Wednesday, 21 May 2014

Canadians Lose Footing on Internet Freedom

We’ve long known of Canada as one of the “five eyes,” those nations in the Anglo-sphere that so willingly cooperate when spying on each other’s and their own citizens. It was when Edward Snowden leaked a treasure trove of information about the NSA and PRISM that the scales fell from our eyes and most of us lost that naïve sense that we had a relationship of mutual trust with our respective governments.

But now Canada wants to expand their police presence online? Maybe I’m just proud or can’t shake that lingering wisp of nationalism, but I always thought of Canada as a stalwart bastion of liberty and democracy. But she is now proving to be swayed by fear-based rhetoric, convinced to discard (just this once, of course) the due process of democracy when it comes to the Internet.

It all started with the failed Bill C-30, which was defeated, in part, by the over 150,000 citizens’ signatures collected by openmedia.ca. Now, Conservative Justice Peter MacKay (Nova Scotia) is introducing C-30 with a makeover, calling it C-13, or the “Protecting Canadians from Online Crime Act.” The spin is that C-13 is meant to put a stop to cyberbullying once and for all, when if fact, only five out of roughly 70 pages in the bill cover cyberbullying. The rest of the bill sets forth provisions for types of warrants that are very easy to obtain and allow police to monitor and collect online data about any Canadian resident or citizen. It also grants ISPs immunity from lawsuits or prosecution if and when they do surrender private data.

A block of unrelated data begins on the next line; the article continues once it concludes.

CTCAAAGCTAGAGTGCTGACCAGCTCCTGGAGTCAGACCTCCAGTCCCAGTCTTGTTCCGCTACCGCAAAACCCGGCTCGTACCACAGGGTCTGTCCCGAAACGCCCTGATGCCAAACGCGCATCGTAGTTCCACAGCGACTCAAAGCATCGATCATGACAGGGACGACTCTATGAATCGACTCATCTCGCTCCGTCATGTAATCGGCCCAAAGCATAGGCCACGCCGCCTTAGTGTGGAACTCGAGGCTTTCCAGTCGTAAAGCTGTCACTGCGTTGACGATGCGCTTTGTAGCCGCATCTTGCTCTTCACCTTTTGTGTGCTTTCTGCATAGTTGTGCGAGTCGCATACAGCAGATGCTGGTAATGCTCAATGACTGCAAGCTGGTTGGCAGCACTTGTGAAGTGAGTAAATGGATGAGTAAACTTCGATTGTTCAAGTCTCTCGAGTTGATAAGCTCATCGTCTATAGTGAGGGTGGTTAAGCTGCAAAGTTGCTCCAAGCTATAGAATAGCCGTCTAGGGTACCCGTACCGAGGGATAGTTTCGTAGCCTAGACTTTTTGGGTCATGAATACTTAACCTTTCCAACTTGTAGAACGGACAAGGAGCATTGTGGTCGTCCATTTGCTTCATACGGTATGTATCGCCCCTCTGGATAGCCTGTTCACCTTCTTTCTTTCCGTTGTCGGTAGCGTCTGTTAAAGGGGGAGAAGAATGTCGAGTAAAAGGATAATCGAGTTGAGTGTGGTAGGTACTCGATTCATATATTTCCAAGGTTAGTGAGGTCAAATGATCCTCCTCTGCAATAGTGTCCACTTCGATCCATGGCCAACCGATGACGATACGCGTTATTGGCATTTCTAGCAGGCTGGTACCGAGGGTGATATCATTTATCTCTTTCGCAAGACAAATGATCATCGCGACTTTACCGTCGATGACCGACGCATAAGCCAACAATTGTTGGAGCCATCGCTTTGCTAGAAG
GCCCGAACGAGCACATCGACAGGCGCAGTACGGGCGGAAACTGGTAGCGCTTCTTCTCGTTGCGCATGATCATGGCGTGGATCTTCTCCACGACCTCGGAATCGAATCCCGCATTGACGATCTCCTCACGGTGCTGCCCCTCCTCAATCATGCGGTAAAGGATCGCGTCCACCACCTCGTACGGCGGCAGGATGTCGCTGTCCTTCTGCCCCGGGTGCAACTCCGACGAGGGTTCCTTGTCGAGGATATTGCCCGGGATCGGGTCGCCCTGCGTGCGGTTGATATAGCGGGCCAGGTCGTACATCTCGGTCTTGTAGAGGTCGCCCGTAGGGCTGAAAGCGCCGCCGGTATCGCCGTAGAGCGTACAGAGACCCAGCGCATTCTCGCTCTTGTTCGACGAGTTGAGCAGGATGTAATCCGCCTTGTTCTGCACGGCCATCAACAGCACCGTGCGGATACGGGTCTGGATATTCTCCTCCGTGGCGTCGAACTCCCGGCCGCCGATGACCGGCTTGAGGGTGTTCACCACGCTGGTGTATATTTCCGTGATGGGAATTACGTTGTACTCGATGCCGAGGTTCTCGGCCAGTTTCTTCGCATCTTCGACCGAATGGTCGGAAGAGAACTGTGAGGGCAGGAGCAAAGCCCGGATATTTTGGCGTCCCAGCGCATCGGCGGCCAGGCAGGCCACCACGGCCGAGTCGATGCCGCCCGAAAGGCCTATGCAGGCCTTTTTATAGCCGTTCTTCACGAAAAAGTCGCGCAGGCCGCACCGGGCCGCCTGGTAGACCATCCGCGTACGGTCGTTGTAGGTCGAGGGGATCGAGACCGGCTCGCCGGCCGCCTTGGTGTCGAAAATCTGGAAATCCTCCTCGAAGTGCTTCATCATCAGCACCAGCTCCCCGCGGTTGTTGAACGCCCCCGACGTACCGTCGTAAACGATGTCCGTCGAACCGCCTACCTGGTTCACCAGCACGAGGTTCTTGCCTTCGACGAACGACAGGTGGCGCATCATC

The “repackage and spin” of unpopular bills is nothing at all new to the Western political process. In the U.S., when Americans initially rejected a bill that would form their central banking institution, the Federal Reserve, Republican Senator Nelson Aldrich simply repackaged the bill, passed it on to a couple of Democrats and spun it as a bill to heavily regulate (and punish) America’s banks, who were almost universally blamed for the periodic economic downswings common at the time. Well, that bill was possibly the greatest boon to America’s—or even the world’s—banks to date. Perhaps a more relatable example is the American online regulation bills known as SOPA, PIPA, CISPA or the half dozen or so others than keep getting thrown up by Congress and defeated by public outcry.

MacKay and his fellow MPs all know that the whole cyberbullying thing is a ruse. MacKay has even been called out on it publicly during a debate over whether or not to push C-13 through Parliament with a motion to allocate a time limit of two days for a vote. Clearly MacKay was attempting to suppress democratic debate on the bill, just wanting to get it through as quickly as possible without the fussy back-and-fort of any possible dissenting voices.

During the debate, NDP Justice Ève Péclet said: “I would like to remind the minister that only five pages of his 70-page bill deal with cyberbullying. This bill goes much further than just addressing cyberbullying. I would like to remind the minister that we have already asked him to divide the bill so that we can pass a bill on cyberbullying. He knows full well that he is talking through his hat when he says that the opposition is against measures to address cyberbullying.”